Collapse Of Soviet Union

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Collapse of Soviet Union

Collapse of Soviet Union


Economic and political conflict led to increasing tension within the Soviet Union (USSR) in the late 1980s. Economic stagnation led to frustration with the centrally managed system. Political pressure to end (or win) the war in Afghanistan led to military frustration with the political regime.


Much of the emerging national identification was around ethnic-linguistic groups. This was complicated by the fact that there was a lot of internal migration in the Soviet Union, and there are now a lot of Russians in Georgia, and a lot of Armenians in Azerbaijan (Hanson, 2003, 66).

In March 2000 Russian troops claimed to have pushed rebel forces out of their strongholds in Chechnya, a Russian republic in the south. The Russian army treated this as a significant victory. The Russian military action in Chechnya took place against a background of economic decline and political uncertainty as long-time Russian president, Boris Yeltsin, transferred power to his successor, Vladimir Putin. Further to the south, the mandate of Russian peacekeepers in the Abkhaz region of Georgia was extended to keep warring factions apart. The former Soviet republics of Armenia and Azerbaijan rejected yet another proposal for peace in a long series of Russian-mediated discussions over the status of Nagorno-Karabakh, while Tajikistan held its first presidential elections after years of civil war.

On December 7, 1991, three leaders from Russia, Ukraine, and Belarus signed an agreement for the creation of a Commonwealth of Independent States (CIS) and rejected the legitimacy of a 1922 treaty that was the corner stone of the Union of Soviet Socialist Republic (USSR), also referred to as the Soviet Union. Within a week this agreement was ratified by the parliaments of Russia, Ukraine, and Belarus. Fearful of being left out of the new organization, leaders of the five Central Asian republics declared their intention to join the CIS in the following days. By December 21, the process of the Soviet collapse was complete as leaders from 11 republics signed the Almaty Declaration on the foundation of the CIS. Signatories to the declaration were Armenia, Azerbaijan, Belarus, Kazakhstan, Kyrgyzstan, Moldova, Russia, Tajikistan, Turkmenistan, Uzbekistan, and Ukraine. Georgia and the three Baltic states of Estonia, Latvia, and Lithuania refused to join the CIS. Soviet Union officially ceased to exist at 12:00 P.M. December 21, 1991 (MacKenzie¸2006, 74).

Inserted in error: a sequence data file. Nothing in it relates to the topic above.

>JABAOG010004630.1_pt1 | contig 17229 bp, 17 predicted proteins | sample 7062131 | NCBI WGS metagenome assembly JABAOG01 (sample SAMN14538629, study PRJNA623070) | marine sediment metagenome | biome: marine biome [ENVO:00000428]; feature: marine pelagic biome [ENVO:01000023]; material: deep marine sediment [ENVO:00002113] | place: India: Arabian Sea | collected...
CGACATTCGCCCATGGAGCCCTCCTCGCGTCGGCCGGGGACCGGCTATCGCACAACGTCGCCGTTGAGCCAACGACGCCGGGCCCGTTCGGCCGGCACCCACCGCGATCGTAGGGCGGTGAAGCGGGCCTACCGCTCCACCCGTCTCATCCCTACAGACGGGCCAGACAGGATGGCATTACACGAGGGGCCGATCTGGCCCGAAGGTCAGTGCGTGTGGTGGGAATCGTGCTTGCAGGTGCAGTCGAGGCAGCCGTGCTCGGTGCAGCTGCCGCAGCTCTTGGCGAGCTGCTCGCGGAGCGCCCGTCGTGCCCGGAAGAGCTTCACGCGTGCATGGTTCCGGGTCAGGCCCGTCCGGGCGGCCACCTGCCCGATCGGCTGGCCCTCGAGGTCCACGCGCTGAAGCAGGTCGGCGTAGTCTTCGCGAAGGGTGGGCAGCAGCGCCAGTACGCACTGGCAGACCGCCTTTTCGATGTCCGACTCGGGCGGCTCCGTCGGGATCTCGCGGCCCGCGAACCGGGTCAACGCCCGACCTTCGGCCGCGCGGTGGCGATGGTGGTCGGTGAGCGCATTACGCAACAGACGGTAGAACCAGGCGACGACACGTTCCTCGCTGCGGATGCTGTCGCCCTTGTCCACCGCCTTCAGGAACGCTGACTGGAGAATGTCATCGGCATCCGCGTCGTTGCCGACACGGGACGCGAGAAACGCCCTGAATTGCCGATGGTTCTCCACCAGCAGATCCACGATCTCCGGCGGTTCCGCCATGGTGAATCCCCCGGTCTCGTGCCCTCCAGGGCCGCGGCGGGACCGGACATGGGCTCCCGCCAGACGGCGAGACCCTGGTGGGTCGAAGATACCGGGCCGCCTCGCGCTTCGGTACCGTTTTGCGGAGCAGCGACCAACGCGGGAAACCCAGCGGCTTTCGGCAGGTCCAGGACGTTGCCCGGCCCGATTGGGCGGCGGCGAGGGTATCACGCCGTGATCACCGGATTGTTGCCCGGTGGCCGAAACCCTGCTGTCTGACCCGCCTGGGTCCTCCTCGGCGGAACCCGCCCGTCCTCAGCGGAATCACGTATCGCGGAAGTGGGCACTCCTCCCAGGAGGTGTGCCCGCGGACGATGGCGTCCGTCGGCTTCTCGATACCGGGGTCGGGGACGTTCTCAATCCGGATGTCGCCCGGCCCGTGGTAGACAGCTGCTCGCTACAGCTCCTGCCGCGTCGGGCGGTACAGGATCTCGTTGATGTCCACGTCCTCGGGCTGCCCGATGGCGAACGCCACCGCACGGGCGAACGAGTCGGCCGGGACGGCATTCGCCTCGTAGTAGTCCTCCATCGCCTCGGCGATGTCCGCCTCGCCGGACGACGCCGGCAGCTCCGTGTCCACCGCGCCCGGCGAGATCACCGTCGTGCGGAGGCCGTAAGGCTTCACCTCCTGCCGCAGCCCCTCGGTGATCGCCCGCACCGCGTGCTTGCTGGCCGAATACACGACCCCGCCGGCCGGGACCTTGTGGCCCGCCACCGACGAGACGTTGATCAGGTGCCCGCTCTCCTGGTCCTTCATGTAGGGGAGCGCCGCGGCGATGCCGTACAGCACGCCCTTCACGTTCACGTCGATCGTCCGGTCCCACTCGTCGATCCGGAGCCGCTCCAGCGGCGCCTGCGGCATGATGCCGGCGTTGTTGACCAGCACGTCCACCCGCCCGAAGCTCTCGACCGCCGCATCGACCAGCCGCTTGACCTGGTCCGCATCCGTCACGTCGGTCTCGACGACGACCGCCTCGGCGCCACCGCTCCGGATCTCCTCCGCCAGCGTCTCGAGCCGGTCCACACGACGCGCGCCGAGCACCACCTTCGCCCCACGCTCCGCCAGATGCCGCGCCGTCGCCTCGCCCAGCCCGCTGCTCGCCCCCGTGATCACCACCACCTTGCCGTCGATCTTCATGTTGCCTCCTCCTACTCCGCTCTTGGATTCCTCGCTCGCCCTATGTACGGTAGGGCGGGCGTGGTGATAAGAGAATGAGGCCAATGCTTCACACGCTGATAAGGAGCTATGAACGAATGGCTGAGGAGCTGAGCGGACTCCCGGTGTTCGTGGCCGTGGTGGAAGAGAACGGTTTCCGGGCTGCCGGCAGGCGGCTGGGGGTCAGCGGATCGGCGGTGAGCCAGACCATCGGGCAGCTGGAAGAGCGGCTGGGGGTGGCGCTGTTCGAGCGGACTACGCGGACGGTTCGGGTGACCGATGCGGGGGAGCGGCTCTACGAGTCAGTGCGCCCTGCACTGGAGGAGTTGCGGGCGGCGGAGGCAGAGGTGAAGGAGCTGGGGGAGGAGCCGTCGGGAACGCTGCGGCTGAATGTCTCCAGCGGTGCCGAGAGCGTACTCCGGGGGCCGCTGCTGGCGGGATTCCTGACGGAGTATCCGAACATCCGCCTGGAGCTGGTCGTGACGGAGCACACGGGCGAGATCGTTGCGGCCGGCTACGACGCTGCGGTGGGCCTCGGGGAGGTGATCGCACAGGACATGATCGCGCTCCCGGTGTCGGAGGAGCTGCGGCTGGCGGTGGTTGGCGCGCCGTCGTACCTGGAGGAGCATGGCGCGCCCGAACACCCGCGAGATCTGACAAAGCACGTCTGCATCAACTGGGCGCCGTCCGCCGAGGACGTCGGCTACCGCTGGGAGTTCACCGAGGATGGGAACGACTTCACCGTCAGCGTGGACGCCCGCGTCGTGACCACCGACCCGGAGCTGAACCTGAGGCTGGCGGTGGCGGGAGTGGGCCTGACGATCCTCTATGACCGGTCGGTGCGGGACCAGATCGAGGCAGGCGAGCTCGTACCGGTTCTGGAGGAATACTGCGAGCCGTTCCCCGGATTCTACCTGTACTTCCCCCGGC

The Soviet collapse was not accompanied by widespread conflict. With the exceptional case of Armenia and Azerbaijan, there were no border clashes between emerging states. This was largely due to the Soviet federal structure. By the 1980s all member republics of the Soviet Union had a clearly demarcated territory that was to reflect the traditional homeland of the largest ethnic community that gave its name to the territory. Latvians were the titular community in Latvia and Uzbeks in Uzbekistan, although this did not exclude other ethnic groups from living there. These republics also had all the trappings of sovereign states. They had a republican parliament, a council of ministers, and their ...
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